Rosh HaShanah

Rosh HaShanah (literally, “Head of the Year”) is the Jewish New Year, a time of prayer, self-reflection, and repentance.

What is Rosh Hashanah?

Rosh HaShanah (literally, “Head of the Year”) is the Jewish New Year, a time of prayer, self-reflection, and t'shuvahT'shuvahתְּשׁוּבָה"Return;" The concept of repentance and new beginnings, which is a continuous theme throughout the High Holidays. . We review our actions during the past year, and we look for ways to improve ourselves, our communities, and our world in the year to come. The holiday marks the beginning of a 10-day period, known as the Yamim Nora-im (“Days of Awe” or “High Holidays”), ushered in by Rosh HaShanah and culminating with Yom Kippur (the “Day of Atonement”). Rosh HaShanah is widely observed by Jews throughout the world, often with prayer and reflection in a synagogue. There also are several holiday rituals observed at home.

Rosh HaShanah is celebrated on the first day of the Hebrew month of TishreiTishreiתִּשְׁרֵיSeventh month on the Hebrew calendar; Rosh HaShanah falls on the first day of this month. , which – because of differences in the solar and lunar calendar – corresponds to September or October on the Gregorian or secular calendar. Customs associated with the holiday include sounding the shofarshofarשׁוֹפָרRam’s horn most commonly blown throughout the month of Elul and during the High Holiday season. , eating a round challahchallahחַלָּהA braided egg bread eaten on Shabbat and festivals. Today challah comes in many flavors and varieties, including chocolate chip, gluten free, and vegan. Plural: challot. , and tasting apples and honey to represent a sweet New Year.

Find Virtual or In-Person Services

Many congregations offer virtual High Holiday services and programs for non-members. If you are a member of a Union for Reform Judaism congregation and will be away from home, you can request seating at another member congregation.

Congregations Offering Virtual Services

Congregations with Opportunities for Non-Members

High Holiday Reciprocal Seating Request Form

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Congregation Beth Am photo at Pride March

 

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The URJ Reflection Project

Explore this meaningful new way to welcome the High Holidays.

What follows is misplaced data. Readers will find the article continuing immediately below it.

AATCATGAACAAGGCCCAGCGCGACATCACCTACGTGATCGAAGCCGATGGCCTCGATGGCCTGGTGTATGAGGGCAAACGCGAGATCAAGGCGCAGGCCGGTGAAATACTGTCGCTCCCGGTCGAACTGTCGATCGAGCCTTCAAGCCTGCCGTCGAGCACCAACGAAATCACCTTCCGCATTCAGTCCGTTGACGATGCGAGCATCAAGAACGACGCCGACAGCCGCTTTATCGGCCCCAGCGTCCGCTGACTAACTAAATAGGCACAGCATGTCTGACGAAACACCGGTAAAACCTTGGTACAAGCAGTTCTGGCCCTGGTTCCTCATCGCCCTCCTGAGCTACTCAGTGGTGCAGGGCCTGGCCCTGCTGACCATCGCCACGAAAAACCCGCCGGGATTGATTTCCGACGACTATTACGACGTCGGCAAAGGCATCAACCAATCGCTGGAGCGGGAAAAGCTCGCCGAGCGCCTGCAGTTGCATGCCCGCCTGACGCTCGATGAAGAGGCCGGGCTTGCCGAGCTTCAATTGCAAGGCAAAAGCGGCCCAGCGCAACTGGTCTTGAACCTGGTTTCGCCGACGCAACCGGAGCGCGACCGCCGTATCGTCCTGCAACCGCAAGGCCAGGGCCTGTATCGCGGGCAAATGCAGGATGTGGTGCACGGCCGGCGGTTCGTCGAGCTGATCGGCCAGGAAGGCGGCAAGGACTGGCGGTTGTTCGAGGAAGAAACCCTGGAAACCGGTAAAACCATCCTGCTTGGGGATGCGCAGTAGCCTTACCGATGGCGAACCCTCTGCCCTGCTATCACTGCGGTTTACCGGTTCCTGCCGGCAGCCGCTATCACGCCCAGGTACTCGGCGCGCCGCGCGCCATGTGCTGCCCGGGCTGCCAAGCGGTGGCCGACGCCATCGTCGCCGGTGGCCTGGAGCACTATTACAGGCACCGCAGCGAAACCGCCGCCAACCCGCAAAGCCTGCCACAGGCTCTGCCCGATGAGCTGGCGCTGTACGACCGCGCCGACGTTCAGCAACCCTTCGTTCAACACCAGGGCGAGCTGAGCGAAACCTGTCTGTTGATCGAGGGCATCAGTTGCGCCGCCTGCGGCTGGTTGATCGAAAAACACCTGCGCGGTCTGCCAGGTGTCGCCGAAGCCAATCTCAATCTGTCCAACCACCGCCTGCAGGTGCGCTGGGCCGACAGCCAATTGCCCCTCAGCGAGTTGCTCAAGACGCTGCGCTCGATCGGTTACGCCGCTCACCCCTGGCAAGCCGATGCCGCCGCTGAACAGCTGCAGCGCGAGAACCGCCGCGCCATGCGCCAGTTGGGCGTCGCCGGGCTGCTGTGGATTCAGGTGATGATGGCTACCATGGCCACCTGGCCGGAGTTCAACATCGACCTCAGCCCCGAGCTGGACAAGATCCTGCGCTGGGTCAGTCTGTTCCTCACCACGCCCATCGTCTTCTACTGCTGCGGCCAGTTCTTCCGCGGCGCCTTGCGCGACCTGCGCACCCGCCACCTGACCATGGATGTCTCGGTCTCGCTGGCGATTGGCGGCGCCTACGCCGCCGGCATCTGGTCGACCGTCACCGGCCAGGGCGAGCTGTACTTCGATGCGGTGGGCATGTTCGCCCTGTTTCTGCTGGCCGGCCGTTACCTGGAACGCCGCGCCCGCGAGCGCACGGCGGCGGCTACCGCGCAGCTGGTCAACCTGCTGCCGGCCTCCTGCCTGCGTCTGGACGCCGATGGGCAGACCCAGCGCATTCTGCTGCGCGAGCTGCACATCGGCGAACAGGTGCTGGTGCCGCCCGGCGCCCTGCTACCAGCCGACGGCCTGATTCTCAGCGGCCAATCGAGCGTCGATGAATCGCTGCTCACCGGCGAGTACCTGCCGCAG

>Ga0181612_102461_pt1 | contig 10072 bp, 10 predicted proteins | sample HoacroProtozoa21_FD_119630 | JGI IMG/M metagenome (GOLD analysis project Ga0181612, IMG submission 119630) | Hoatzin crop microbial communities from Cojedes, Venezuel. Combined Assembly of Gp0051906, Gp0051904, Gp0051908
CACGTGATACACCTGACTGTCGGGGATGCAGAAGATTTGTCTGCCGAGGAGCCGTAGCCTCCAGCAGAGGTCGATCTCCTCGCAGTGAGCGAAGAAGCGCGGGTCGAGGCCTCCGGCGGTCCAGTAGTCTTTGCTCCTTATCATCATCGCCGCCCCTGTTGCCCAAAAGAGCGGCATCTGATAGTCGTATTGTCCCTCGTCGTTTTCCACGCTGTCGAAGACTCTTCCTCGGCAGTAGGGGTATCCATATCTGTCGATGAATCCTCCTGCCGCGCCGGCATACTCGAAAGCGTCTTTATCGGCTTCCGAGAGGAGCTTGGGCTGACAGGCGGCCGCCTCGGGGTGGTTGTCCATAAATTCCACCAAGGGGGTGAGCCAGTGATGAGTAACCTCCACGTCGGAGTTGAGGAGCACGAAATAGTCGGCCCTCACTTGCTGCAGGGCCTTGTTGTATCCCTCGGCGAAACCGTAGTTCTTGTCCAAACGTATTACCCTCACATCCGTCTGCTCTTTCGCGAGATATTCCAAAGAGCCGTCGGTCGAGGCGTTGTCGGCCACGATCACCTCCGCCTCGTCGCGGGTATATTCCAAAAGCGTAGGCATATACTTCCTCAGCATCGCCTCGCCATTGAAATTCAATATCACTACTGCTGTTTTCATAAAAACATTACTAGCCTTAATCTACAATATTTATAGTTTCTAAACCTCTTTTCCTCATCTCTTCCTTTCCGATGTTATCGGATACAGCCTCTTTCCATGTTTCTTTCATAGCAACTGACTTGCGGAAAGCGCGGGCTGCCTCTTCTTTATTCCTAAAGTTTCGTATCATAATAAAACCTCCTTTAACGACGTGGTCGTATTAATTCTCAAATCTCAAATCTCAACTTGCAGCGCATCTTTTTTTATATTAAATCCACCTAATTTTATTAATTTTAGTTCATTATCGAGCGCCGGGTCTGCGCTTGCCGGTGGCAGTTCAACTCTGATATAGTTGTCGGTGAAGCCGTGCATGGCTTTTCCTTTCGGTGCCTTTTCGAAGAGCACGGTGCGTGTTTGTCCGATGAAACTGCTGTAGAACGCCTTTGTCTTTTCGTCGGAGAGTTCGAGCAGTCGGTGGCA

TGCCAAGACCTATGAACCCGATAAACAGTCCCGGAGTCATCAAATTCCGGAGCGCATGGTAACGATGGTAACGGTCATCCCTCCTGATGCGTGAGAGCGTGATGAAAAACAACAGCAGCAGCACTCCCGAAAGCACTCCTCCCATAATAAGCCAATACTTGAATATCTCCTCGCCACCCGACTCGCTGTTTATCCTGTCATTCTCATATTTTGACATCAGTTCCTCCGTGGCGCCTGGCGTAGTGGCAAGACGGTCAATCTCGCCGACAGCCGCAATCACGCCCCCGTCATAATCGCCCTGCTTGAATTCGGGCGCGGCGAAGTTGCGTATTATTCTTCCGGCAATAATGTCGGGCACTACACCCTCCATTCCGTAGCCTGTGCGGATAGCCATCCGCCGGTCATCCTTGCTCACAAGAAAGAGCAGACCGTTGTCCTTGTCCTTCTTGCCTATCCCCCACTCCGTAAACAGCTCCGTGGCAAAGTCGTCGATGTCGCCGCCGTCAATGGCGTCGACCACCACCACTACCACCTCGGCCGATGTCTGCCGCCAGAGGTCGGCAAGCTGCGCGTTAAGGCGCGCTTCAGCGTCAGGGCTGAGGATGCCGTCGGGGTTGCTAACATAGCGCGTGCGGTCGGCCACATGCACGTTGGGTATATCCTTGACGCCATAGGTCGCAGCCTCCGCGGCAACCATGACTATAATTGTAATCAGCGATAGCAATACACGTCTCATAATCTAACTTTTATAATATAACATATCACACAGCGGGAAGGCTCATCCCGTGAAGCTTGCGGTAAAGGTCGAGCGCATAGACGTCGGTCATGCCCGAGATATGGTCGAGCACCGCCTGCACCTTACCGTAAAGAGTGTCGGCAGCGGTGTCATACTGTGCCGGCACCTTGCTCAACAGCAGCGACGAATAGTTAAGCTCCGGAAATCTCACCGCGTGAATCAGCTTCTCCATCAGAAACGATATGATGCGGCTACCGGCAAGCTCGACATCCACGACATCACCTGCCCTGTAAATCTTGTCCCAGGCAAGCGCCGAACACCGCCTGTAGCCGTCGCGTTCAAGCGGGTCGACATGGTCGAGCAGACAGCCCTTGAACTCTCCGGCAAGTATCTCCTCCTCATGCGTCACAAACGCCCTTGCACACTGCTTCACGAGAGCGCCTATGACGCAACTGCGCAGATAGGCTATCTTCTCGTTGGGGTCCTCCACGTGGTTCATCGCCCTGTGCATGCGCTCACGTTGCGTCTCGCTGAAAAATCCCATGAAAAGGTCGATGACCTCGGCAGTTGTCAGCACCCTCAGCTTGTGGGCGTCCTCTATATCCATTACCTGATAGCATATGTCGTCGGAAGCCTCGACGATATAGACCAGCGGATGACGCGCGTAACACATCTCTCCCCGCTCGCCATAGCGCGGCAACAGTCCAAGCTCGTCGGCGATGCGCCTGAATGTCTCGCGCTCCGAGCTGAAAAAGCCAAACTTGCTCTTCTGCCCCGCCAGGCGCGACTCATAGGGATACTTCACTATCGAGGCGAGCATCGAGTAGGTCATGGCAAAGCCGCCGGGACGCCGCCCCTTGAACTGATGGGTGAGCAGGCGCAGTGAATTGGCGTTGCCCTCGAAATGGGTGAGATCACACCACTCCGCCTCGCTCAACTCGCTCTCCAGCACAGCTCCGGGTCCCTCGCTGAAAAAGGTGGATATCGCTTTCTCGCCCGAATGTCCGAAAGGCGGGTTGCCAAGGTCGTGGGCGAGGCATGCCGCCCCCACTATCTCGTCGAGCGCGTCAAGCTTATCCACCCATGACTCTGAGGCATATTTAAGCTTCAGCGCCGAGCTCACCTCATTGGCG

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Apples and Honey, foods that are integral to the customs and rituals of the Jewish holiday of Rosh HaShanah

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What's New

A High Holiday Message from Sara B. Charney

September 23, 2022
In preparation for the High Holy Days, during the month of Elul, we take stock, reflect, and engage in an accounting of the soul, cheshbon hanefesh. Other customs during Elul include the daily recitation of Psalm 27, making amends with others, the sounding of the shofar, and giving tzedakah...Inspired by the clarion call of the shofar, WRJ empowers women around the globe to stand up for justice, take on increased leadership roles, and use their platforms and voices to make a difference. There is so much going on, and you always have a home with your WRJ sisters.

Improving in the New Year

September 2, 2022
Will you do the same things you did last year or will you add something new and different? “Keeping it fresh” leads to vitality, increased membership, a deeper volunteer pool, and well-attended programming. Even when we have a program every year, like a YES Fund event, we should find ways to introduce new dimensions. This could be a different venue, different theme, different program, or a different way to recognize an honoree. Take a road trip. Have a picnic. Host a traditional tea. Go to a football or hockey game. When I was in Girl Scouts, I learned the simple song sung in a round: “Make new friends but keep the old, one is silver, and the other is gold.” I think the same principle can apply to everything we do: add new and innovative ideas while at the same time keeping the core of what has made us successful so far.

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